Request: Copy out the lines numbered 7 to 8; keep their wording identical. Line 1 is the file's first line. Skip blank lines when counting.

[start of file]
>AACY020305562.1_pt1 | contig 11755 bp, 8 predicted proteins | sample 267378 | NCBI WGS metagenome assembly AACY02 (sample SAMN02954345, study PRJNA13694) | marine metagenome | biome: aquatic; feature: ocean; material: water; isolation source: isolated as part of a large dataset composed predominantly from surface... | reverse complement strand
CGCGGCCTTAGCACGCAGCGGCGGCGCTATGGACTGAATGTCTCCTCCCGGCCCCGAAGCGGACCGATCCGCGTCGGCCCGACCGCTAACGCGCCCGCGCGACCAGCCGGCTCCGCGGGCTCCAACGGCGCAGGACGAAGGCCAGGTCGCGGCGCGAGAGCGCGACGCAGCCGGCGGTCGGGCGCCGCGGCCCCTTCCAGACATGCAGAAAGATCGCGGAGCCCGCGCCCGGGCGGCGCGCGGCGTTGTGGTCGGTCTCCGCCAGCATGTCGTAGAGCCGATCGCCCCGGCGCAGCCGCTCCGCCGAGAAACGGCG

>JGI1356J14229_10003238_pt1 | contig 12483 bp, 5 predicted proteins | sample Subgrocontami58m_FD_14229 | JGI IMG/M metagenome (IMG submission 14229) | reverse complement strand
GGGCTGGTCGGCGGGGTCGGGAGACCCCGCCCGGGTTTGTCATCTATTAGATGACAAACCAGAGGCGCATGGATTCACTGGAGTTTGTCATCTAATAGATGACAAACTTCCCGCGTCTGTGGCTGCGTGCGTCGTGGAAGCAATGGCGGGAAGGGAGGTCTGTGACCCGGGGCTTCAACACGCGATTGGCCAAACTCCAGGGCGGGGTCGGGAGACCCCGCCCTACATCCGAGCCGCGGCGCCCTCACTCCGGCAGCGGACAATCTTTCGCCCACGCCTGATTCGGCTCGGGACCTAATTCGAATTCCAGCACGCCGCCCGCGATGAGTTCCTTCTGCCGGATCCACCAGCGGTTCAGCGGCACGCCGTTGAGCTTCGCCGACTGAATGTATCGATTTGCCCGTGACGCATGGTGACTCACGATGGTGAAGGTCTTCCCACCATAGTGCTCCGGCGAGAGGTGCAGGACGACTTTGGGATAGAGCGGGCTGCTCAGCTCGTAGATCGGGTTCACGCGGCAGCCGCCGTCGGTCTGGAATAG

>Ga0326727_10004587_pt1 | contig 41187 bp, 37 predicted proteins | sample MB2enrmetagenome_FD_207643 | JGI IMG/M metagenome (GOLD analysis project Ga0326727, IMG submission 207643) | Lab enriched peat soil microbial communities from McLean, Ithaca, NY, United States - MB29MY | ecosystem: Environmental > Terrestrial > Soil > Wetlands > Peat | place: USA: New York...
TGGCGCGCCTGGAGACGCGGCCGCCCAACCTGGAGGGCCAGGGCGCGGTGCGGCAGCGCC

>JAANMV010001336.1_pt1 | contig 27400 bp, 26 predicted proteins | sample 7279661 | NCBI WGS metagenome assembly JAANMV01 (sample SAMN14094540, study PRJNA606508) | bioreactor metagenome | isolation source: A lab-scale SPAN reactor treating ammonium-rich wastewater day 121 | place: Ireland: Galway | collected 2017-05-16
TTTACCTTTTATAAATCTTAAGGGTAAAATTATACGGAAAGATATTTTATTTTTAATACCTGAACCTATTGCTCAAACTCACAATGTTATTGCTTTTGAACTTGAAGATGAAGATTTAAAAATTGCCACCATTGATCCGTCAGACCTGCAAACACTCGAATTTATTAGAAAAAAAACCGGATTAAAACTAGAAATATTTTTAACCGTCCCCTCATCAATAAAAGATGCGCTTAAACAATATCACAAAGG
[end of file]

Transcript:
>JAANMV010001336.1_pt1 | contig 27400 bp, 26 predicted proteins | sample 7279661 | NCBI WGS metagenome assembly JAANMV01 (sample SAMN14094540, study PRJNA606508) | bioreactor metagenome | isolation source: A lab-scale SPAN reactor treating ammonium-rich wastewater day 121 | place: Ireland: Galway | collected 2017-05-16
TTTACCTTTTATAAATCTTAAGGGTAAAATTATACGGAAAGATATTTTATTTTTAATACCTGAACCTATTGCTCAAACTCACAATGTTATTGCTTTTGAACTTGAAGATGAAGATTTAAAAATTGCCACCATTGATCCGTCAGACCTGCAAACACTCGAATTTATTAGAAAAAAAACCGGATTAAAACTAGAAATATTTTTAACCGTCCCCTCATCAATAAAAGATGCGCTTAAACAATATCACAAAGG